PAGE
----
Ashtanga Vinyasa Yoga and Ujjayi breathing
Allow Yoga to enter your life through the Ujjayi Breath… The Victorious Breath.
The essence of the Vinyāsa element in Ashtanga Vinyāsa Yoga is the synchronization between breath and movement.
The “Breath is Free” in “Ujjayi: victorious breath” initiates the movement, and flows with the breath in unison. The characteristic of breathing in Ujjayi is the soft and hissing sound emitted by inhalations and exhalations, they are performed nasally, only through the nose. As if we were drinking the perfume of a rose, the air is drawn to the back of the throat, where a slight contraction of the muscles that surround the glottis regulates the flow. But it is essential to rhythmically inhale and exhale the same amount of air when inhaling and exhaling since this equality sets the rhythm and the meditative aspects of the practice of Ashtanga Yoga.
When you practice ujjayi you discover the integral relationship between the breath and the bandhas; each of them acts as a closure or seal, and directs the pranic qualities of the Victorious Breath. The control of the bandhas requires a balance between strong and soft, it is not a complete closure, and its correct application will release the breath, causing an extremely positive effect, of internal strength and body lightness.
Synchronizing breathing and movement is fundamental in the practice of Vinyasa Yoga in general. Its direct translation in Sanskrit of the word vinyasa, vi means “to go”, “to move”, “to push forward”, “to conceive” or “to start from”, while nyasa means “to place”, “to plant” or “prostration” . Thanks to their investigation of the origins of this form of yoga, the guru Shri T. Krishnamacharya, and then his student, Shri K Pattabhi Jois, guru of Ashtanga Vinyāsa Yoga, discovered two important factors. First, that all the asanas or postures are linked in an exact sequence, and second, that entering and exiting each asana produces a precise number of synchronized transitions between breath and movement.
In his book Yoga Mala, Shri K Pattabhi Jois details how each asana begins with Samasthitih (the student is standing, ready to synchronize movement and breathing) and ends in the identical posture, with an exact number of synchronized transitions, or vinyasas. , in the middle.
These principles are introduced from the beginning with Surya Namaskara A (salutation to the sun A) that includes nine movements synchronized with the breath (vinyasas). For the sake of simplicity, the positions are given different names, but we are actually counting the transitions from one position to the next within the sequence.
These principles form the basis of the practice of Ashtanga Vinyāsa Yoga and are responsible for creating a system known for its graceful and flowing sequences of transitions and postures “intertwined with the thread of breath.” The three basic components that make these principles vinyasa are the ujjayi (victorious breathing), the bandhas, and the dristis. When the three unite, you reach the State of Tristhana.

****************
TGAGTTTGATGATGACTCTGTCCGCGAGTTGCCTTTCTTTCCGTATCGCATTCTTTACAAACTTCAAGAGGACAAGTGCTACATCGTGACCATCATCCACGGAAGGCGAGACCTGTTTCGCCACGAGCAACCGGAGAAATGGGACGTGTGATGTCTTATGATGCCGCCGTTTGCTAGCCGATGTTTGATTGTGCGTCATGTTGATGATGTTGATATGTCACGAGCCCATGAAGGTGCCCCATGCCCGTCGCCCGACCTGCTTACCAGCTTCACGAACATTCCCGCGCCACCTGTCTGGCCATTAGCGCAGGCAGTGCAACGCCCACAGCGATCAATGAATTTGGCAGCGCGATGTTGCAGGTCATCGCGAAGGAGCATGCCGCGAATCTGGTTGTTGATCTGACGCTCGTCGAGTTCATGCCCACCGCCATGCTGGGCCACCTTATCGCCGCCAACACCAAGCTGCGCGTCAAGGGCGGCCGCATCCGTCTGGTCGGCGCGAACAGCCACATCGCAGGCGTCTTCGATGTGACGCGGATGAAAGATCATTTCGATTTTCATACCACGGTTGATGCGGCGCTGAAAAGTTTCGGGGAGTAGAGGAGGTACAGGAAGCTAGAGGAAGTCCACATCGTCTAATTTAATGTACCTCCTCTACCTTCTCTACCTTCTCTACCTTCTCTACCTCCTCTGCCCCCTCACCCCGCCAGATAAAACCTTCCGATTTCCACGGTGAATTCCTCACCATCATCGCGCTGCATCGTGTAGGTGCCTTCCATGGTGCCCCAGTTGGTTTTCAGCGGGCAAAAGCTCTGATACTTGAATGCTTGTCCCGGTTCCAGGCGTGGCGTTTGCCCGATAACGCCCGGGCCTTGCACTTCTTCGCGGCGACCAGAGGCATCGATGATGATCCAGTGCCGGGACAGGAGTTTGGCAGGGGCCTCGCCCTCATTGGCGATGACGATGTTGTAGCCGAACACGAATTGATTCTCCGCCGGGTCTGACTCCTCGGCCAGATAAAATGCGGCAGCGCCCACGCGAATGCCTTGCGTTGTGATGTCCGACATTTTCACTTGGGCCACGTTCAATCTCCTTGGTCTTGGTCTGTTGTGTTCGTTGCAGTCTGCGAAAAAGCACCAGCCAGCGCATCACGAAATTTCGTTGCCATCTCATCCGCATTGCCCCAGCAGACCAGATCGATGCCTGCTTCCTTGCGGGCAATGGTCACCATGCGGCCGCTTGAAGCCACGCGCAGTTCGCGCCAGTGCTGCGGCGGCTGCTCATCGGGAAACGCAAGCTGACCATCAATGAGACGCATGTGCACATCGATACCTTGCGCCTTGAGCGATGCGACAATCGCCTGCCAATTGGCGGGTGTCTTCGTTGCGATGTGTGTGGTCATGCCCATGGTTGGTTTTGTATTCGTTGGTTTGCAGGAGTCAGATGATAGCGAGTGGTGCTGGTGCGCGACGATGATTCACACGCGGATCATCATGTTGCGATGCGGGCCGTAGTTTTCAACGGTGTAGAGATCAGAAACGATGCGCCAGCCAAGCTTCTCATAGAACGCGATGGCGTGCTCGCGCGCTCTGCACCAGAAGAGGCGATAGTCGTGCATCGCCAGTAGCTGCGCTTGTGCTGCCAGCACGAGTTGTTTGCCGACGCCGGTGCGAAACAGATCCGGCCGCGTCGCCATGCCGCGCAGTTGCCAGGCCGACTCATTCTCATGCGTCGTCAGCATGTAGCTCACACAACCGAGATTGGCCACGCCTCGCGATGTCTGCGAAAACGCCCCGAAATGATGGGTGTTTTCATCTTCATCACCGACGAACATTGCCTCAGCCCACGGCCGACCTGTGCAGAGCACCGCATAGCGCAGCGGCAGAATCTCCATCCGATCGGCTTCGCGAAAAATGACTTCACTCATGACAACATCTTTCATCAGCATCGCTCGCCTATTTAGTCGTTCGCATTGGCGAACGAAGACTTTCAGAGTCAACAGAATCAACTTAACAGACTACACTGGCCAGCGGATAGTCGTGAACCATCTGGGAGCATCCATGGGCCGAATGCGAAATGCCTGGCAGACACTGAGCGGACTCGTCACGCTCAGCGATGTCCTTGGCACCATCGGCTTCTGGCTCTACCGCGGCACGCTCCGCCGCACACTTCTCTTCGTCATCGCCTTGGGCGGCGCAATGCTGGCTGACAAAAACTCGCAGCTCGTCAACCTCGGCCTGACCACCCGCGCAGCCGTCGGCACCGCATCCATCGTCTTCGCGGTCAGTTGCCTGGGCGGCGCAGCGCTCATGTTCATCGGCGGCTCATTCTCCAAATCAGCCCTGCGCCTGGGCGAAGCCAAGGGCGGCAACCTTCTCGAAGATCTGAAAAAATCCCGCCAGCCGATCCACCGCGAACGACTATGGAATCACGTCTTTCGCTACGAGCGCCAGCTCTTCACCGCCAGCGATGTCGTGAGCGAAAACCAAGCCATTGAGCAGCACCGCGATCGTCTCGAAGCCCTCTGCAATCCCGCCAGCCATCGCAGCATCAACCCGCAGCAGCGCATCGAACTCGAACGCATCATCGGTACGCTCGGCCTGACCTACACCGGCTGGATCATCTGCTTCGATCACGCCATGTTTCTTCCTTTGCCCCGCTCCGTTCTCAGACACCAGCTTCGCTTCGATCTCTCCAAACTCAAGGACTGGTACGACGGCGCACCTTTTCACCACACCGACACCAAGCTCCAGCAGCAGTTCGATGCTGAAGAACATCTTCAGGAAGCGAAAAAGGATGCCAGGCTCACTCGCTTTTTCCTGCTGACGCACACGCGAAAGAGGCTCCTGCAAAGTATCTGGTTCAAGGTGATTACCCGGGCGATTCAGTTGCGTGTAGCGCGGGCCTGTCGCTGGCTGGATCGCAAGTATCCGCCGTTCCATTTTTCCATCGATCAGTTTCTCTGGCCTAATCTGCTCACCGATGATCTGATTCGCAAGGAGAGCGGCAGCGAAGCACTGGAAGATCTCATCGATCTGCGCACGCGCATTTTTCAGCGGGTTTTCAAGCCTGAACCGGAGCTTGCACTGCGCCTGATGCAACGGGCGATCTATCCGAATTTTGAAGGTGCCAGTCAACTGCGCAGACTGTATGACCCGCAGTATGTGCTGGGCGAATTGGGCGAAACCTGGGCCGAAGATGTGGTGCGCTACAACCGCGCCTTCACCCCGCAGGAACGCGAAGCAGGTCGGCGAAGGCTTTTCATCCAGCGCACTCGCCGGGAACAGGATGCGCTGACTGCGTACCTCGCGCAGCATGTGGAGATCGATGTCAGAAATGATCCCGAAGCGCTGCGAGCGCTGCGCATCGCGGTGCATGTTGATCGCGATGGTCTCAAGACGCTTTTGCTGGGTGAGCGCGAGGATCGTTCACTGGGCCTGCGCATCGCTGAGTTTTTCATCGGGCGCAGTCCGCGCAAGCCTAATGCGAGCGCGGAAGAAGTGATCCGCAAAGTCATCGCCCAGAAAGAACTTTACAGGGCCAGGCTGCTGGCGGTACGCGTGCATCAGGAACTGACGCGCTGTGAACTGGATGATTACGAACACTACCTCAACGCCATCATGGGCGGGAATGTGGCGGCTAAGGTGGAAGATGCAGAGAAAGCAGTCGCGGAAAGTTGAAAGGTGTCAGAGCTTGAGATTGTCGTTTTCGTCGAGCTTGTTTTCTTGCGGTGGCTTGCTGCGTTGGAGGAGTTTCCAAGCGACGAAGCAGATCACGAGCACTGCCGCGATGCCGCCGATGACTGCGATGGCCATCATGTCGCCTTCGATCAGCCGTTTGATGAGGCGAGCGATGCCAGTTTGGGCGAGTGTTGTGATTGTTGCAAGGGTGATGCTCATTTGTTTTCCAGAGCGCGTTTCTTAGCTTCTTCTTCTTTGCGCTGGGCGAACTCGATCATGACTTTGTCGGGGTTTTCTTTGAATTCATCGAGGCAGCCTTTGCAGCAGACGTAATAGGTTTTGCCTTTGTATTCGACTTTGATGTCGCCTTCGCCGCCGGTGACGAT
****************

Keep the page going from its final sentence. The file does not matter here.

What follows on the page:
From that moment on, those who practice Ashtanga Vinyāsa Yoga can move on to the sixth and seventh branches of Ashtanga: concentration and meditation.
Breathing can be considered the most crucial part of this practice, since it is the foundation of one’s own being, of health, and of the practitioner’s ability to have dominion over the mind.
In India it is believed that Wow, air, is one of the forms of God, because without air and breath we could not live. With proper breathing, the body receives enough oxygen even in the most difficult asanas, the muscles and tendons relax, the mind calms down, and the prana can circulate through the nadis. In this way, the body becomes light, flexible and strong and the mind, concentrated and stable. When the mind becomes still, the connection with the inner self is within reach.
The breathing done with the asana is different from the breathing done during pranayama. Inspiration and expiration are not as long during the asana, and there is no retention of air. In addition, during the practice of the asana, inspiration and expiration must have the same duration, that is, both last between 5 and 10 seconds, which will last during the final sequence.
A stable and calm breathing during the practice of asana creates an appropriate, harmonious rhythm and guarantees the body a sufficient amount of energy and oxygen. This breathing technique allows you to connect and strengthen your bandhas, purifies the body and releases tension through the accumulation of heat and the process of sweating. Regardless of the length of the breath, the lungs should be completely filled on inspiration and completely emptied on expiration.
If you listen to your breath and adjust the asana (and the movements in between) to the rhythm of the breath, the practice becomes precise, smooth, and meditative.
Om Shanti. 🙏❤🧘🏻♀
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Hari Om Tat Sat